Evidence on the Social and Economic Impact of Grameen Bank and BRAC on the Poor in Bangladesh

Assessing economic, social and political impact of microcredit programs
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This paper presents research findings on the impact of Grameen Bank and Bangladesh Rural Advancement Committee (BRAC) on the economic and social situation of the poor in Bangladesh.

BRAC began as a support and rehabilitation program that gradually expanded to provide education, skill training and micro-credit. In contrast, Grameen Bank started with the provision of microcredit and later expanded to training and education. Grameen Bank invented a system based on social collateral, which is, in effect, a combination of peer pressure and solidarity. The impact assessment of Grameen bank and BRAC revealed that both models have:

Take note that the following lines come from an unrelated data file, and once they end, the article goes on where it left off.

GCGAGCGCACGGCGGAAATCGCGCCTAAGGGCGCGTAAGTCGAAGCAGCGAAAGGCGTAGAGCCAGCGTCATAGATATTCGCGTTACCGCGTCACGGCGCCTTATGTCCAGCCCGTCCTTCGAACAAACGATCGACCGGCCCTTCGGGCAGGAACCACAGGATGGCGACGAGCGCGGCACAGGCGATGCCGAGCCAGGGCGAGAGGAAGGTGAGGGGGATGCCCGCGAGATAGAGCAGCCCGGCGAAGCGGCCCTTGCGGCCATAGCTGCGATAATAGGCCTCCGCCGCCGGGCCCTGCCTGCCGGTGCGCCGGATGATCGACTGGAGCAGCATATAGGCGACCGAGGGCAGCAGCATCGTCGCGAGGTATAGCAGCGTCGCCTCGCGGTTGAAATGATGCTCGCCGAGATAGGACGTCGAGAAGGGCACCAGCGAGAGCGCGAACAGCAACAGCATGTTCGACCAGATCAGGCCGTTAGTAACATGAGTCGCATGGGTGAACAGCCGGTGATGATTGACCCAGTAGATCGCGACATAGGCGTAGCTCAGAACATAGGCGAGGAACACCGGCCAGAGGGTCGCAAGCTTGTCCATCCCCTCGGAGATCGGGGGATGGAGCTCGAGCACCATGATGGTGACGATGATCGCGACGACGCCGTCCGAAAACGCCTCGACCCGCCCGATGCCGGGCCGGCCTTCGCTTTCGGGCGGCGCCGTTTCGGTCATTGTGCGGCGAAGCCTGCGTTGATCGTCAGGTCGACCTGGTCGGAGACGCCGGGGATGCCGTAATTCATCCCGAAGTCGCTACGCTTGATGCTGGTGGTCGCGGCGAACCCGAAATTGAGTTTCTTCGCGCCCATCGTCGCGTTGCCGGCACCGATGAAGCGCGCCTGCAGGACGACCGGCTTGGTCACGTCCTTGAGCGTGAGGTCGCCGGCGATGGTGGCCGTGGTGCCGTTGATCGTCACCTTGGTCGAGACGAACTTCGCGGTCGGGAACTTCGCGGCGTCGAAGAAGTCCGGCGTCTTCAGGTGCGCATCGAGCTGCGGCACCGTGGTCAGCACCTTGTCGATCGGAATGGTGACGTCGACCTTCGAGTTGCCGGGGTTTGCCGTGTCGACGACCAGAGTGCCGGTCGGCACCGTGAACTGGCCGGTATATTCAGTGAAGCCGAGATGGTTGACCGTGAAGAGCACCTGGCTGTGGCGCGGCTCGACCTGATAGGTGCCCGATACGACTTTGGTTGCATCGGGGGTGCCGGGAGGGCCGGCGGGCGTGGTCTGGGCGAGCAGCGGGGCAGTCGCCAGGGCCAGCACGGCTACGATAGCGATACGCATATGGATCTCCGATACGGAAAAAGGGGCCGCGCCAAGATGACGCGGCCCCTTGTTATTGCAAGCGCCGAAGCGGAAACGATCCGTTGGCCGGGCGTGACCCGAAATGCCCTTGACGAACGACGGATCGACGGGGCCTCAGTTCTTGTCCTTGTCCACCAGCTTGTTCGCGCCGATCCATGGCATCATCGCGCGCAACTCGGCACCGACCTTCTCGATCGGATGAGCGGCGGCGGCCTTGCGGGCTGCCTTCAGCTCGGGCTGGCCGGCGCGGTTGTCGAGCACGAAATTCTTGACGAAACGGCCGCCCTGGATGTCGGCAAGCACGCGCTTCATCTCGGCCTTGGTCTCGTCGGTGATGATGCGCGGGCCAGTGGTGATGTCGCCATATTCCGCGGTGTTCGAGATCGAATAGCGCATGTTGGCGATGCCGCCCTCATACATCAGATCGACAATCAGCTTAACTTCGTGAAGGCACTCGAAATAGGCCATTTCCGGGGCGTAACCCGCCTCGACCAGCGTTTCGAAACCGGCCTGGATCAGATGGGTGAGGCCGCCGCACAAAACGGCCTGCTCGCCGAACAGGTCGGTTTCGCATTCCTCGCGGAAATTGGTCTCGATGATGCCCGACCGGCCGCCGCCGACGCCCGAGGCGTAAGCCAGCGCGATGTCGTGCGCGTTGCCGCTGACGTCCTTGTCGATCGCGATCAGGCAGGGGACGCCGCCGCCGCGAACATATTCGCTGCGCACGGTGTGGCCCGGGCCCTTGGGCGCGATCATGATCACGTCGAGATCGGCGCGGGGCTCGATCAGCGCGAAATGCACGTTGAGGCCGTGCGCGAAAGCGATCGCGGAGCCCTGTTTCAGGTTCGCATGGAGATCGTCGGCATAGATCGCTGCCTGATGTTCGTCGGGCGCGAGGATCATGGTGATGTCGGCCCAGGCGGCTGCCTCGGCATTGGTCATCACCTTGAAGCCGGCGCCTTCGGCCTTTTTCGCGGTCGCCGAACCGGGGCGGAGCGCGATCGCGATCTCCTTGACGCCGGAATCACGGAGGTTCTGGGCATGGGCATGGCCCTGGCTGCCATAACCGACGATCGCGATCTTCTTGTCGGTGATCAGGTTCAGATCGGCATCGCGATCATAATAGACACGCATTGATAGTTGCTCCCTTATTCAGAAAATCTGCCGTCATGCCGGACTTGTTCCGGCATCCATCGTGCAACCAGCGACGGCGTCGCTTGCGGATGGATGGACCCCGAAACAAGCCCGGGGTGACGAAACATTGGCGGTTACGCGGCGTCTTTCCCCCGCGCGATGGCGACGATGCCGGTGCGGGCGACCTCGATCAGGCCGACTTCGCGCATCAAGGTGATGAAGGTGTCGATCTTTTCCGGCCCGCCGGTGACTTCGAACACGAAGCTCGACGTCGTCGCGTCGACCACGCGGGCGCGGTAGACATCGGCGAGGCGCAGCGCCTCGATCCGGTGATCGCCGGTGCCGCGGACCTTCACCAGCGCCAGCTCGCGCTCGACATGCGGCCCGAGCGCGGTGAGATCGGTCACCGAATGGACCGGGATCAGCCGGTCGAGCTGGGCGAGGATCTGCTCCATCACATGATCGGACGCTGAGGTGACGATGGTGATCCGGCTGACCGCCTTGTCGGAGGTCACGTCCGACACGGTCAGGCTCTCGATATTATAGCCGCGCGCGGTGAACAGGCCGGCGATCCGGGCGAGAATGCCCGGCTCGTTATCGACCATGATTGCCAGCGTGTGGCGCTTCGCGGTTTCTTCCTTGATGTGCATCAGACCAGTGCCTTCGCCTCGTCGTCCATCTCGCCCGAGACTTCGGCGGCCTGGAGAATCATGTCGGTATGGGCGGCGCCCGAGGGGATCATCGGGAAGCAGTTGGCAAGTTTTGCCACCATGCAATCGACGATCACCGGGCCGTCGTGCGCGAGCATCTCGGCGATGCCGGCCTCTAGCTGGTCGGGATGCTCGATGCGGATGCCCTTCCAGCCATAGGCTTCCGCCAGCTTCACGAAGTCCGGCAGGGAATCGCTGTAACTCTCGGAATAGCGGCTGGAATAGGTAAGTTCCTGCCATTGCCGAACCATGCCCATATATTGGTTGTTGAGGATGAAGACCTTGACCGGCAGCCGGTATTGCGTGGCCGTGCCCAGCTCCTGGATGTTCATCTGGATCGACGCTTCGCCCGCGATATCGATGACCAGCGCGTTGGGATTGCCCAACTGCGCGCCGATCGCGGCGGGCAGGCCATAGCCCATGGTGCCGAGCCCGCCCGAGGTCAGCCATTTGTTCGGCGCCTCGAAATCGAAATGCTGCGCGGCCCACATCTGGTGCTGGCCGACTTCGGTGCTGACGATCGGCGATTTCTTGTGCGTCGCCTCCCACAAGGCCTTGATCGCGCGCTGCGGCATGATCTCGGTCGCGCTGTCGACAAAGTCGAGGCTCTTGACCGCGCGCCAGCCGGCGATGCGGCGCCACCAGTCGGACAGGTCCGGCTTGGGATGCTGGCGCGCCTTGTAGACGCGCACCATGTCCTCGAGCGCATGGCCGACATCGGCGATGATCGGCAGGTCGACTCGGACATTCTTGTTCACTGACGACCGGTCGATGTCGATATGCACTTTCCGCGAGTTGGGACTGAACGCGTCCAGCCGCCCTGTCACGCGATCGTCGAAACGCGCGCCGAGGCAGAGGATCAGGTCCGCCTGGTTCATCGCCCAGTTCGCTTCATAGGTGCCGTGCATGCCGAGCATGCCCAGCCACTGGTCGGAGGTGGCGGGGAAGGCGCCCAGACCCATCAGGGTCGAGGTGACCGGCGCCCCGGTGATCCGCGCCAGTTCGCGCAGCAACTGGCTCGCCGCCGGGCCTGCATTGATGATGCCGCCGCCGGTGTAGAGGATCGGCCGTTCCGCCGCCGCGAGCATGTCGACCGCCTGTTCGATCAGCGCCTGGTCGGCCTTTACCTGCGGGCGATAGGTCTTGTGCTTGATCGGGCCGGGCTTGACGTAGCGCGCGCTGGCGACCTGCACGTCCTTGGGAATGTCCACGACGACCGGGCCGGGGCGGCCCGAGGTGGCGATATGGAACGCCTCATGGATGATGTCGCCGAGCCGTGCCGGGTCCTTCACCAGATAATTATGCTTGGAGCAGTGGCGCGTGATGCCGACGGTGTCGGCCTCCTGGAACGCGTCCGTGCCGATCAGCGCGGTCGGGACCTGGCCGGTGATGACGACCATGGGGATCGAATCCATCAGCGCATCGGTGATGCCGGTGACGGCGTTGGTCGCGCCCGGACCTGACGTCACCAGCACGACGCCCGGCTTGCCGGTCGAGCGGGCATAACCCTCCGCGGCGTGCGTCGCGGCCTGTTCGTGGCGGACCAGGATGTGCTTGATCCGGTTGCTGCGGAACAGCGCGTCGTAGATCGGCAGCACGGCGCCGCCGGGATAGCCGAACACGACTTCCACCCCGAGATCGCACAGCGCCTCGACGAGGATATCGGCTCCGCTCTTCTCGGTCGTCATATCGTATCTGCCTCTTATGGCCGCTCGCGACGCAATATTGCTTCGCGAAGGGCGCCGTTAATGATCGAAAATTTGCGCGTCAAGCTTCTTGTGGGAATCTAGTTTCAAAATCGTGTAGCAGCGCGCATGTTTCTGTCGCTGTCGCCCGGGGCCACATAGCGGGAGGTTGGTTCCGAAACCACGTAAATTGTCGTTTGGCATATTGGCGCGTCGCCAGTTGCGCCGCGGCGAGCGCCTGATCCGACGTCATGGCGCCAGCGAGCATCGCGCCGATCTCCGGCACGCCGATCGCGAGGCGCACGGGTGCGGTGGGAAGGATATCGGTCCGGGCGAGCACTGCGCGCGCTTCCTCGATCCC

• Succeeded in reducing members' vulnerability and poverty;
  • Positively influenced their female members;
  • Brought about improvements in women’s status, involvement in family decisions, knowledge and awareness.

The paper states that while the poorest make up the largest group among members of both programs, most of the poorest people in Bangladesh have not been able to take part in a microcredit program. In conclusion, it is not clear what impact Grameen Bank and BRAC have on the wider social, economic and political environment.

About this Publication

By Develtere, P. & Huybrechts, A.